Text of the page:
Glossary of legal lingo


The law is like an invisible force that makes its way into almost every decision that we make, either because we want to uphold it, or because we wish to break it.

Some even call it an art, with lawmakers perpetually walking the fine line between allowing too much freedom for the people with the abuses that might entail, and igniting the spark of civil unrest by tightening the grip far too much.

There is no such thing as a universal law that applies to every human and every nation, as cultural differences will often prove to be too great, but there is a certain glossary of legal jargon that runs across the western world creating the illusion of a common set of values, with the blindfolded Lady Justice lighting the way.

Whether we love courtroom dramas, or engage in our own dealings with the law (positive ones, of course!), these are widespread terms that we have all heard quite often but we probably don’t really know what they mean. Time to fix that.

Lady Justice


When a judge or jury decides the defendant (the individual accused of the crime) is deemed not guilty. Being not guilty does not mean that the defendant is innocent though. It just means that there was not enough evidence to rule a guilty verdict. 


An affidavit is a verified statement made voluntarily under oath, which means that its veracity is assumed, and contradicting or retracting this statement further down the line comes with a whole set of legal consequences (i.e. another full season of 20 episodes).


When the losing party gets a verdict they don’t agree with, they have the choice to reject the decision and have the case reviewed by a higher court. For certain cases, this can go all the way up to the Supreme Court or the national equivalent. Many high profile cases seen on the media devolve into legal battles that can span decades, largely due to appeals.

Class Action Lawsuit

When multiple people are negatively affected by something, usually due to some type of scam or environmental hazard, they can band together and initiate legal proceedings against a party with a class action lawsuit. Commonly used to hold businesses accountable for false advertising and other malpractices, these lawsuits are becoming more common as consumer rights are increasingly protected.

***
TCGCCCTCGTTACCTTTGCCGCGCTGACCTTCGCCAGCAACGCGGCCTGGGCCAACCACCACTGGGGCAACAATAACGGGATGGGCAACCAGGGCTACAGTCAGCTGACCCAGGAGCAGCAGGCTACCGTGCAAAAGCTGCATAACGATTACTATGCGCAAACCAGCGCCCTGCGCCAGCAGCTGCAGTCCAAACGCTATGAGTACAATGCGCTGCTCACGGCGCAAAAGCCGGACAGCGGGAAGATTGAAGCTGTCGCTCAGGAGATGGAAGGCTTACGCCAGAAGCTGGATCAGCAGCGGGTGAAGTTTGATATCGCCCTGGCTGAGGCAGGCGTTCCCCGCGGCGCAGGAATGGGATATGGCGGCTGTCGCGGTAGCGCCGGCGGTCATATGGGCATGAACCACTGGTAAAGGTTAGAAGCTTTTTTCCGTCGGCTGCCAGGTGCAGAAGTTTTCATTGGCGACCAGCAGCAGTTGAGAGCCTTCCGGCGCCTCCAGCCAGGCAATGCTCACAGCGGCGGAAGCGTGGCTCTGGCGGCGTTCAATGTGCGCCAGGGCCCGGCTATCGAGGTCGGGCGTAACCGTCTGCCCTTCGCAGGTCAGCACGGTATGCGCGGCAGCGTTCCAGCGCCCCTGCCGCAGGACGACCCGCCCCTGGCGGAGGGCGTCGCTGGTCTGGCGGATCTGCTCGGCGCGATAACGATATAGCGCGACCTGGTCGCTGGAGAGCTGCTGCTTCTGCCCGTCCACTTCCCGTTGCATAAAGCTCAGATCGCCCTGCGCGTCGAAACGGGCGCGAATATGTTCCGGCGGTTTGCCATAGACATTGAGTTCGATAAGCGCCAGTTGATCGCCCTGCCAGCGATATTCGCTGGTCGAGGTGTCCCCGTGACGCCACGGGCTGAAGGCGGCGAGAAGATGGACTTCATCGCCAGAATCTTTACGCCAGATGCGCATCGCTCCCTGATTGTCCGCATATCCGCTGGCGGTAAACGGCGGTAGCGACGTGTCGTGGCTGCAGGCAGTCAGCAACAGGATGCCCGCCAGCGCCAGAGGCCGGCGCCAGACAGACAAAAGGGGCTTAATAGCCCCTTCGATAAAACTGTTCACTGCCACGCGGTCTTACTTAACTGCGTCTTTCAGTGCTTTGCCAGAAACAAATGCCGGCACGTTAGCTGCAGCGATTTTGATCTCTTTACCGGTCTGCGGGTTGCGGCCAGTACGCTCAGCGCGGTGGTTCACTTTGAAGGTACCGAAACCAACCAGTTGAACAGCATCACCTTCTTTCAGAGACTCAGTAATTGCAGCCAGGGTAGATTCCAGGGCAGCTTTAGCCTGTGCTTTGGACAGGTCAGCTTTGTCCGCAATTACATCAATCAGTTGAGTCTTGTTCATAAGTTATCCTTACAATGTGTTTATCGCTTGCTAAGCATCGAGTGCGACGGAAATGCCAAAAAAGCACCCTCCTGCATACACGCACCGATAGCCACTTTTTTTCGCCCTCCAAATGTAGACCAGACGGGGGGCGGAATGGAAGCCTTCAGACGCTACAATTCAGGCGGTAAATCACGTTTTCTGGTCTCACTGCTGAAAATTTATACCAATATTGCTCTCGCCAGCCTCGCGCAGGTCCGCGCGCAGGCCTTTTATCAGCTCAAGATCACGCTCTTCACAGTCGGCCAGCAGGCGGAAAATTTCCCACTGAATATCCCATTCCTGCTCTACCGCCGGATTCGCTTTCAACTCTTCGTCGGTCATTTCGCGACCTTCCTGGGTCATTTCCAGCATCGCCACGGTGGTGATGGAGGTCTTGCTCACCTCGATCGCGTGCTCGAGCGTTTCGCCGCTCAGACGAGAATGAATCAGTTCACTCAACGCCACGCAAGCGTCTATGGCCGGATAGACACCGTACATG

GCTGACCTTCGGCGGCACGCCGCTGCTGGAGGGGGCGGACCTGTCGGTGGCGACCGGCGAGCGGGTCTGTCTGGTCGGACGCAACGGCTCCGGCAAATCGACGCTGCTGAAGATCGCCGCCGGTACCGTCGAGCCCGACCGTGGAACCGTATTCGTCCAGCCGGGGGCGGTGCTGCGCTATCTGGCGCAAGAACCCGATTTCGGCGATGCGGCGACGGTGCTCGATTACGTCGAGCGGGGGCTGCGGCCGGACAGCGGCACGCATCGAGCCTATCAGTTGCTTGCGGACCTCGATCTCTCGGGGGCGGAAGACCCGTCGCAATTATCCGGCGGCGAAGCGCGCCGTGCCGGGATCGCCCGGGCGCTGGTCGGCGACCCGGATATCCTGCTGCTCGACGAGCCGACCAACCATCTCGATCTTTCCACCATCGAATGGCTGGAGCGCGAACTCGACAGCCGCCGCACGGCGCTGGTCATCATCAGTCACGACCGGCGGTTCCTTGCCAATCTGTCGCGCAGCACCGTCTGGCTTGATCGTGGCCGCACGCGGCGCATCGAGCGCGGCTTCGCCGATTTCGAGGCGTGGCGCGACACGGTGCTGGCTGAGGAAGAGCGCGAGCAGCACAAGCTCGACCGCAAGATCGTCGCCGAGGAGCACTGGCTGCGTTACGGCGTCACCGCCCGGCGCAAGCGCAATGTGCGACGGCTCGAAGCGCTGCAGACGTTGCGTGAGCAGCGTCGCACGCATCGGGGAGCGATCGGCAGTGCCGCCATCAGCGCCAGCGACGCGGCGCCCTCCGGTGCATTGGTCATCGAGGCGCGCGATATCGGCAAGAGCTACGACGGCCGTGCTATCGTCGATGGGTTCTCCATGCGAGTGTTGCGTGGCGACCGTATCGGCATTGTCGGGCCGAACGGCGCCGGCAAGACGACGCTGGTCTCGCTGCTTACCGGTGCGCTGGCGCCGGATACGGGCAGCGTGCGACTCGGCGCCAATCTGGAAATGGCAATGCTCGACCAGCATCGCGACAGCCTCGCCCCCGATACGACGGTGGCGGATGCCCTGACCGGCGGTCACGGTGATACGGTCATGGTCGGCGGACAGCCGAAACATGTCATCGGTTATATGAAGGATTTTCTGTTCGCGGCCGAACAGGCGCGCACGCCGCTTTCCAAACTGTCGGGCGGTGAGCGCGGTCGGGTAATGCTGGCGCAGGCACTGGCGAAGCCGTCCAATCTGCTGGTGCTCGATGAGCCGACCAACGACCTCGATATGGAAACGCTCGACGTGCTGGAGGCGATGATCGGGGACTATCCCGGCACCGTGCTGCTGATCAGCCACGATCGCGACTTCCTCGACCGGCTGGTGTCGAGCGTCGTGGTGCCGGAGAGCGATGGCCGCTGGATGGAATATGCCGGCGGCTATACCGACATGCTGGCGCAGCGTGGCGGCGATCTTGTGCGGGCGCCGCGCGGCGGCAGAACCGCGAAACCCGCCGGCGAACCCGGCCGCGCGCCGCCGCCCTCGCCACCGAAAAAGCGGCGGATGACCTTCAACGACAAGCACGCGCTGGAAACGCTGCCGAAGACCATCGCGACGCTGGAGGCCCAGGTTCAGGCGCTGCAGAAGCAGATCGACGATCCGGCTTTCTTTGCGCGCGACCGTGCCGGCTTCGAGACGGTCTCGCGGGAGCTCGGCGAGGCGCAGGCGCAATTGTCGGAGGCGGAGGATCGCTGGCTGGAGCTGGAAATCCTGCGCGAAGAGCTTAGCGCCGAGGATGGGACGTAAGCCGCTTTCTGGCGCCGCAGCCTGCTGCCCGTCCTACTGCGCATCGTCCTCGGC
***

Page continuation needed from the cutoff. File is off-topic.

A crime that is considered serious and can lead to prison sentences or significant fines. Things like murder, arson, kidnapping, blackmail, extortion, and pretty much everything that went on in The Sopranos is considered a felony. 


The lighter version of a felony is a misdemeanor. Reckless driving, vandalism, public intoxication, and all of the colorful behaviors that aren’t eligible for severe punishment fall into this category. Some legal systems might punish repeating offenders, even if they are only in court for misdemeanors, with harsher sentences.

Plea Bargain

When a defendant sees that the chances of avoiding a sentence are slimming, they can choose to enter a plea bargain. This means that the defendant declares him or herself guilty early in the trial, thus saving the legal system from weeks, months, or even years of legal proceedings, and as a reward gets a lighter sentence. Perhaps not the ideal vision of justice we would like to see, but when resources are limited and the cases are piling up, it seems like a reasonable price to pay.


A pretty easy one for the last, as it always is a part of any trial. A verdict is the determination of guilty, not guilty, or innocent made by the judge or jury. Courtroom dramas usually end here, either with celebration or indignation, but we’re sure that when the next one comes pops up on your streaming platform, you’ll know your way around it a bit better!

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